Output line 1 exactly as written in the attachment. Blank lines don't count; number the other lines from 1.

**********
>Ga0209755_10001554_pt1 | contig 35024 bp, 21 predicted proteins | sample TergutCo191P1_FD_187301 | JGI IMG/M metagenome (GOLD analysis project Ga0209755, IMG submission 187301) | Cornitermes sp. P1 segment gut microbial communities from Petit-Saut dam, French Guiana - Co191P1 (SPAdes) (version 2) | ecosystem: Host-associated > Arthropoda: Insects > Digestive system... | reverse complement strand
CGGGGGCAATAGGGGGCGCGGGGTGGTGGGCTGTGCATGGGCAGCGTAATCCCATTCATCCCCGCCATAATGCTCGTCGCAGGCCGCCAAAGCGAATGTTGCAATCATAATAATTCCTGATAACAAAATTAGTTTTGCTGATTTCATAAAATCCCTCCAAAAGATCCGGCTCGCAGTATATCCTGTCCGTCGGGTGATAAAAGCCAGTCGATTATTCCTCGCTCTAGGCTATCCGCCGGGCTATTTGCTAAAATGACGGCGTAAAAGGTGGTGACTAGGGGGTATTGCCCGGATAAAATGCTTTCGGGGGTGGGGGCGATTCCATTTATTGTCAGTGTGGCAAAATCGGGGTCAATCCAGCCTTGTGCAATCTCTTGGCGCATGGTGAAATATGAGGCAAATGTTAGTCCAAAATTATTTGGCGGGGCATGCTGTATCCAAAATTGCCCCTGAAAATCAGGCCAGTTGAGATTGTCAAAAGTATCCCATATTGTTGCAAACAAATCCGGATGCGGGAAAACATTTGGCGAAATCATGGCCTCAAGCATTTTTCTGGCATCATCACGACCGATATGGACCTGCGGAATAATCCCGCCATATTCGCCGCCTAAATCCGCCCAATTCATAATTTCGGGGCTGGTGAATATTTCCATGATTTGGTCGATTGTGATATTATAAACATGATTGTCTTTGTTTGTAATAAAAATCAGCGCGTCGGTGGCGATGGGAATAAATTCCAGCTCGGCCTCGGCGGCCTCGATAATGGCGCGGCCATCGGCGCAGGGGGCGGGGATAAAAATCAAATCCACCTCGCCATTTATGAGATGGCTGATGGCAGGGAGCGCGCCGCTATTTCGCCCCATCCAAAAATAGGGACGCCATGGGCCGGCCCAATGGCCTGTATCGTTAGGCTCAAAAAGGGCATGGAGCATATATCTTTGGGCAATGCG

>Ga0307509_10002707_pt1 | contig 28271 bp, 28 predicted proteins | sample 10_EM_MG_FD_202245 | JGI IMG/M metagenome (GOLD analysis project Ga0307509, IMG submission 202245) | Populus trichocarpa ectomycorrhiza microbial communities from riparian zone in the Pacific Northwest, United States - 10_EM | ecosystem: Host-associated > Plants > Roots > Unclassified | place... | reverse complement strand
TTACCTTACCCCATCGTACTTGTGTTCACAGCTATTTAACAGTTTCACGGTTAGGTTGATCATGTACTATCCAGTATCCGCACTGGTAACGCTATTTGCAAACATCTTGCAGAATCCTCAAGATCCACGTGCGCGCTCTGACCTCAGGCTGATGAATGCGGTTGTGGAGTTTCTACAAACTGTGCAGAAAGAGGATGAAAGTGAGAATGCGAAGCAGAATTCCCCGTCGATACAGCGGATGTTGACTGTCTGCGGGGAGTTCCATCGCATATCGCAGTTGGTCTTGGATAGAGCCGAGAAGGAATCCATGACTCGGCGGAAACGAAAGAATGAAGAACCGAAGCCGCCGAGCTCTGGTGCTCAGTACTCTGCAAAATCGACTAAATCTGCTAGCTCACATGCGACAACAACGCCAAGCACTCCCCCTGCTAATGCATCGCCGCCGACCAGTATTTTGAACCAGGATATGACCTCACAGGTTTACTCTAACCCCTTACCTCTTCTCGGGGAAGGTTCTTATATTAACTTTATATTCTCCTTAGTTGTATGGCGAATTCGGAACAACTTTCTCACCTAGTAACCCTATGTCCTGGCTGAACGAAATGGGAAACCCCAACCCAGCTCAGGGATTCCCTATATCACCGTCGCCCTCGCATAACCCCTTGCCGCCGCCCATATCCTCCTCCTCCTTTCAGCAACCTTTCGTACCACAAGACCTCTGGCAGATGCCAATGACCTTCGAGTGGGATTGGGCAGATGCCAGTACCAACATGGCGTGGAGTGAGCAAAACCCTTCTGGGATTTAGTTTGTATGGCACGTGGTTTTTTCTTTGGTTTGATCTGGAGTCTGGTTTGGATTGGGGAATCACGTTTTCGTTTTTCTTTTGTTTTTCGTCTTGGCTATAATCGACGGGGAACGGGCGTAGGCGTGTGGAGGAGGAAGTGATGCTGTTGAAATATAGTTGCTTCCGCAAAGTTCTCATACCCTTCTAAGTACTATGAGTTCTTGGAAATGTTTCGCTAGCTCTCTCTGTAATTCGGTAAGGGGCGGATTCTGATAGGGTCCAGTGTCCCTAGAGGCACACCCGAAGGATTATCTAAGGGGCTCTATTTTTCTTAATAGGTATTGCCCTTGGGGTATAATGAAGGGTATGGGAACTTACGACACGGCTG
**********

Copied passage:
>Ga0209755_10001554_pt1 | contig 35024 bp, 21 predicted proteins | sample TergutCo191P1_FD_187301 | JGI IMG/M metagenome (GOLD analysis project Ga0209755, IMG submission 187301) | Cornitermes sp. P1 segment gut microbial communities from Petit-Saut dam, French Guiana - Co191P1 (SPAdes) (version 2) | ecosystem: Host-associated > Arthropoda: Insects > Digestive system... | reverse complement strand